What are DSAs and who is eligible?

Disabled Students' Allowances (DSAs) can provide additional support and funding to UK students in higher and further education. It is extra funding designed to ensure a level playing field for disabled students and can be used to pay for specialist software, computer hardware and a range of study support and extra resources. For example, DSAs can help pay for:

  • Specialist equipment
  • Non-medical helper support, such as one-to-one study tuition or specialist mentoring
  • Extra travel costs
  • The cost of extra photocopying or printing

DSAs are paid on top of the standard student finance package, or on their own. They are not a loan and are not counted as income when working out whether you get benefits or Tax Credits. Our Inclusive fee is deducted from your general allowance and our support will cover you for the duration of your course.

Who is eligible for DSAs?

Any UK student applying to or attending university with an impairment or long term health condition could be eligible for DSAs. Examples include:

  • Dyslexia/dyspraxia
  • Sensory impairments
  • Asperger's syndrome
  • Physical disabilities
  • Chronic health conditions, such as diabetes and asthma
  • Mental health conditions, such as anxiety and depression

Use our free HE Support Checker to find out if you could be eligible for extra support at university due to a health condition or impairment.

Where does a Needs Assessment fit into the process?

A Needs Assessment is not the first step in the DSA process - first a student must complete the application process which includes checking eligibility, gathering evidence and submitting an application. You can download a document detailing the DSA application process from our website.

Once it is decided that you are eligible for DSA you will need to have a formal assessment of your needs. You can use the form on our website to book your DSA Needs Assessment with AbilityNet. We have centres across the UK allowing you to choose the centre nearest your home or your place of study. The assessment is conducted by a professional assessor to identify all of your needs and can include recommending technology, learning strategies and other support.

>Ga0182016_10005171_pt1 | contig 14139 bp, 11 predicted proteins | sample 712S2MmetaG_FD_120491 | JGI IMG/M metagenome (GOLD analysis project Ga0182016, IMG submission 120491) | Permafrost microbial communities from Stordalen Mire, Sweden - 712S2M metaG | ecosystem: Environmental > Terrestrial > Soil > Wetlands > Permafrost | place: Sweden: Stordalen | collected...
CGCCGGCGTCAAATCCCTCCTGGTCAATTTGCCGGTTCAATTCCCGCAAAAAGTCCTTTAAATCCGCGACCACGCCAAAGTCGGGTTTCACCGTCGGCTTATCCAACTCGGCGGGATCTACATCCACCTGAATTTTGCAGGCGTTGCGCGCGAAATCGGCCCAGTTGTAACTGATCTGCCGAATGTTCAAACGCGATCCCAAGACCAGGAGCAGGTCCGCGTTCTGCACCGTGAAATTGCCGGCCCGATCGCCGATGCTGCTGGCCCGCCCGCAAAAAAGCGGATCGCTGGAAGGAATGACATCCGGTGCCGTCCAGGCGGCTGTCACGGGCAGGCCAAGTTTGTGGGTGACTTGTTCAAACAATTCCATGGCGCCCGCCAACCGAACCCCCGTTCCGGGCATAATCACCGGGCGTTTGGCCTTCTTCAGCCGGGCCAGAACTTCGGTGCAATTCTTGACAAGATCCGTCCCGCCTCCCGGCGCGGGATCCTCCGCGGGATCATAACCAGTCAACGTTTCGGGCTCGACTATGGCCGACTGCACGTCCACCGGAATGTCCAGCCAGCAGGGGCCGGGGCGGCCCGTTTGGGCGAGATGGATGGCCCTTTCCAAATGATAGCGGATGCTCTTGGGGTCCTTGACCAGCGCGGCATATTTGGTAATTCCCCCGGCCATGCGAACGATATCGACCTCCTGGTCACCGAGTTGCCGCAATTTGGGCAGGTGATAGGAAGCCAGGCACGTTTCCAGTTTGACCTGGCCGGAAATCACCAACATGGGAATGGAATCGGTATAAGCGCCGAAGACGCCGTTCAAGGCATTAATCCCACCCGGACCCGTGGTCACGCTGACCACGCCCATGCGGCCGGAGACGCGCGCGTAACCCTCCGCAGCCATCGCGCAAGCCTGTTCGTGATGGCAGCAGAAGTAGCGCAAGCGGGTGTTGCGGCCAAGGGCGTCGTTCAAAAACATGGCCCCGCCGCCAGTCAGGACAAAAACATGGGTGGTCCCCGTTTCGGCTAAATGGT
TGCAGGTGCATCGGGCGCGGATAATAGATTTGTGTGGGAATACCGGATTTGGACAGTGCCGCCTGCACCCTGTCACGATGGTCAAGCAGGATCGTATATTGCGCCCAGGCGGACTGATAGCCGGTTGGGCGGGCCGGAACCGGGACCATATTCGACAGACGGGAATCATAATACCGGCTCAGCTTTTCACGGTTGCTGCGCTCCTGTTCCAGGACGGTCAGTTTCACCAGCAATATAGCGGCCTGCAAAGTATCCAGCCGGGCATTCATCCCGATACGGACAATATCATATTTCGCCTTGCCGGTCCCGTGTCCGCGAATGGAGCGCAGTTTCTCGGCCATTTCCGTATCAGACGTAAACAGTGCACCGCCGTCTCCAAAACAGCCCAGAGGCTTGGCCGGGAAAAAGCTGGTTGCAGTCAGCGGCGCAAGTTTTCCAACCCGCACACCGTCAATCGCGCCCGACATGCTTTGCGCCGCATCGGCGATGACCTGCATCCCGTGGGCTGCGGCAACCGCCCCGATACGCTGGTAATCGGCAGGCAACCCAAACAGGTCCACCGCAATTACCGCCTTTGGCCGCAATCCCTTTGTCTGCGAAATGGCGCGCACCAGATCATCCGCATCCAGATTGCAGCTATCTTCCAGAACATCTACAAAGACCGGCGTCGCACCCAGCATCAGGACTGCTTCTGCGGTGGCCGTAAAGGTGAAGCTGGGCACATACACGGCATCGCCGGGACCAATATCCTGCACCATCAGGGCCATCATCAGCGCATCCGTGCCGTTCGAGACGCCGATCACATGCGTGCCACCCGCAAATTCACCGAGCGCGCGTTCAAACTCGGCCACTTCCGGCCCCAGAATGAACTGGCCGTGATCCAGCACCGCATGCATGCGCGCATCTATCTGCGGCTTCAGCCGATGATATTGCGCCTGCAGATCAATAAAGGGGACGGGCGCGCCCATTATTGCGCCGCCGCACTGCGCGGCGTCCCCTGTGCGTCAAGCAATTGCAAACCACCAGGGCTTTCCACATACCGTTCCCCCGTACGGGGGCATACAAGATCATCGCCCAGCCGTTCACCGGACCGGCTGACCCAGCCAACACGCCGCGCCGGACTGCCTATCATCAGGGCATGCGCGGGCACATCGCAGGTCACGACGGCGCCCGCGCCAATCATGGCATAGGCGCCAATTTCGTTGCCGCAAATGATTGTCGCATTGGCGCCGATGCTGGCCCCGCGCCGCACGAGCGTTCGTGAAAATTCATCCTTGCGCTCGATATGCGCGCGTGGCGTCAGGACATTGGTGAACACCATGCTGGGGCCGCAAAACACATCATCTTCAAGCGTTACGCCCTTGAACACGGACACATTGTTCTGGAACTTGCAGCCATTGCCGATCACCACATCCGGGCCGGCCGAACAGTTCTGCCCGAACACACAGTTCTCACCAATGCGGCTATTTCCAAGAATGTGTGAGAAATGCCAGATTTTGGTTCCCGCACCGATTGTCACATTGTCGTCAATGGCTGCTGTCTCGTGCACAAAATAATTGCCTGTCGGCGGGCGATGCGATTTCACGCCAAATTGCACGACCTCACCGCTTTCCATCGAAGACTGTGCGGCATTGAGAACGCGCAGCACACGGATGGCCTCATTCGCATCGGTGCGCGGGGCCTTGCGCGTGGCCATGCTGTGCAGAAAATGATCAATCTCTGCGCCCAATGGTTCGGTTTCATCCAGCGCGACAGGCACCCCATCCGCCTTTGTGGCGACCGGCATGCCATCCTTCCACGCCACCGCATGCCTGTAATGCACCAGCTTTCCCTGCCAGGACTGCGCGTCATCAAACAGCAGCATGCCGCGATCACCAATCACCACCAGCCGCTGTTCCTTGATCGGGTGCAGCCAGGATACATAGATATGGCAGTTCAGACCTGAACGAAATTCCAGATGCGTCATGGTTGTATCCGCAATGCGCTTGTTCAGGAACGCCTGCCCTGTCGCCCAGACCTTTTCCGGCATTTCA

More about the Needs Assessment

The Needs Assessment usually lasts no longer than two hours. You will meet a specialist assessor in a private room and they will ask about your disability and the impact this has on your educational experience. They will then go on to discuss and demonstrate a range of specialist equipment and software, as well as discussing other appropriate support and strategies.

If you'd like to know more about what to expect read our blog about what happens during a Needs Assessment. You can also download a document detailing AbilityNet's Needs Assessment process and timescales from our website.

What happens after the DSA Needs Assessment?

The Assessor will write a report summarising your needs and the recommended solutions within 10 working days of the date of your assessment. A copy of this report will be sent to you and your funding body, for their approval. A further copy is sent to your Disability Advisor at your university (if consent was given). Upon receiving a copy of your funding body notification letter of the provisions you are being funded (if consent was given) we send your contact details to the selected equipment supplier and IT trainer to provide them with the opportunity to contact you to confirm next steps.

How else can AbilityNet help?

Free helpline for disabled people

Our free helpline is for any disabled person who wants advice about technology. You don't need to be a student and you don't need to be in receipt of DSA to speak to us.

Call 0800 269 545 during UK office hours and we will answer your questions about disability and technology. Alternatively you can email us at enquiries@abilitynet.org.uk.

Free resources

We have a library of free factsheets about a range of topics that can help you get the most out of your technology. Popular factsheets include Dyslexia and Technology and Autism and Computers, but we also have content on topics such as Voice Recognition.

We also publish blog posts and news stories which may be of interest to disabled students and have a number of other free expert resources including My Study My Way - your guide to every accessibility feature on every computer, tablet and smartphone.

Useful links

For more information and guidance on the DSA and the application process are linked below:

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